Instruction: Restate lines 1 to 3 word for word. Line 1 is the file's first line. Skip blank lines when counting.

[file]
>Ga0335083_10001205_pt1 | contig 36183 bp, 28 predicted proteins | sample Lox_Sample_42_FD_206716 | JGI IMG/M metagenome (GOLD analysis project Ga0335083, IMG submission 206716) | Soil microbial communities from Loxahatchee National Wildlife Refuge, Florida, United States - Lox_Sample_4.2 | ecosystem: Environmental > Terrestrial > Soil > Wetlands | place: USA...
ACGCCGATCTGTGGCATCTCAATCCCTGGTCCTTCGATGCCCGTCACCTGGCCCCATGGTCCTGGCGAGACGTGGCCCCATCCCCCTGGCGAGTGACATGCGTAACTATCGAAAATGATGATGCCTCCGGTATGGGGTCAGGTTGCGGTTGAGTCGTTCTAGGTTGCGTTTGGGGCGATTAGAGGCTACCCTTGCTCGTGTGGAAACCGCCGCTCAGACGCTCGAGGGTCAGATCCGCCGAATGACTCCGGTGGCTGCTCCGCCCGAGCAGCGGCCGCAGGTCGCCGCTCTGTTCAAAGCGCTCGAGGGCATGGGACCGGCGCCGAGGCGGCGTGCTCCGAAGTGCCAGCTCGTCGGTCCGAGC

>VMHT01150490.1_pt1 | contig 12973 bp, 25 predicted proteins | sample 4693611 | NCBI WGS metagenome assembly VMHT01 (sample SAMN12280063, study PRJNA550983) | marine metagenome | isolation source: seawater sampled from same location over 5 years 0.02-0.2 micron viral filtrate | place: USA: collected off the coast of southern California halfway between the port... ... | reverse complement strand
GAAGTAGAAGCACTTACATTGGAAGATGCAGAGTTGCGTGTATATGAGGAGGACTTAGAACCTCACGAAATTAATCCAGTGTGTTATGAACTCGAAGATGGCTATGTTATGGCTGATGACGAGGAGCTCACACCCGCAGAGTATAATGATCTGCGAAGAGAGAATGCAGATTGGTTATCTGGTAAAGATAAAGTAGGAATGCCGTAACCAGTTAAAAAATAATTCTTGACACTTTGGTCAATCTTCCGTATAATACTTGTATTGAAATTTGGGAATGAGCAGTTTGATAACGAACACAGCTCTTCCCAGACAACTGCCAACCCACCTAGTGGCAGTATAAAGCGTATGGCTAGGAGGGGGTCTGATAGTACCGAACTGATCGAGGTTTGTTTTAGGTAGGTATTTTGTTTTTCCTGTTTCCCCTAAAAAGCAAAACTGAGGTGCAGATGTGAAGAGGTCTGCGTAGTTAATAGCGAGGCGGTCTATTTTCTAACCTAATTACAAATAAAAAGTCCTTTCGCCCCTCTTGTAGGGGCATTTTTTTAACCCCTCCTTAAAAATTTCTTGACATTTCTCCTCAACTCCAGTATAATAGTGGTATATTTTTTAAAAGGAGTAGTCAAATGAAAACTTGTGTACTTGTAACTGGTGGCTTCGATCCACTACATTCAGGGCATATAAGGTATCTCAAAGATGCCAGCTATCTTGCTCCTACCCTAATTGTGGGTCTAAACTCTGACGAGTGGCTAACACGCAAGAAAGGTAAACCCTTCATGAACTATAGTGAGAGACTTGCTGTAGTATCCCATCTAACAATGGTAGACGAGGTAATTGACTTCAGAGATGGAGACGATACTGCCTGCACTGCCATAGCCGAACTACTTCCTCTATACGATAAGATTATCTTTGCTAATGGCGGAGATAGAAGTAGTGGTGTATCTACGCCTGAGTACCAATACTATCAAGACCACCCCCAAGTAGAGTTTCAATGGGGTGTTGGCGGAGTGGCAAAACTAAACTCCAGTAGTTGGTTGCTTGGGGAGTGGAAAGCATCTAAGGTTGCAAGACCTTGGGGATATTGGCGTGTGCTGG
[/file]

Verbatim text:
>Ga0335083_10001205_pt1 | contig 36183 bp, 28 predicted proteins | sample Lox_Sample_42_FD_206716 | JGI IMG/M metagenome (GOLD analysis project Ga0335083, IMG submission 206716) | Soil microbial communities from Loxahatchee National Wildlife Refuge, Florida, United States - Lox_Sample_4.2 | ecosystem: Environmental > Terrestrial > Soil > Wetlands | place: USA...
ACGCCGATCTGTGGCATCTCAATCCCTGGTCCTTCGATGCCCGTCACCTGGCCCCATGGTCCTGGCGAGACGTGGCCCCATCCCCCTGGCGAGTGACATGCGTAACTATCGAAAATGATGATGCCTCCGGTATGGGGTCAGGTTGCGGTTGAGTCGTTCTAGGTTGCGTTTGGGGCGATTAGAGGCTACCCTTGCTCGTGTGGAAACCGCCGCTCAGACGCTCGAGGGTCAGATCCGCCGAATGACTCCGGTGGCTGCTCCGCCCGAGCAGCGGCCGCAGGTCGCCGCTCTGTTCAAAGCGCTCGAGGGCATGGGACCGGCGCCGAGGCGGCGTGCTCCGAAGTGCCAGCTCGTCGGTCCGAGC

>VMHT01150490.1_pt1 | contig 12973 bp, 25 predicted proteins | sample 4693611 | NCBI WGS metagenome assembly VMHT01 (sample SAMN12280063, study PRJNA550983) | marine metagenome | isolation source: seawater sampled from same location over 5 years 0.02-0.2 micron viral filtrate | place: USA: collected off the coast of southern California halfway between the port... ... | reverse complement strand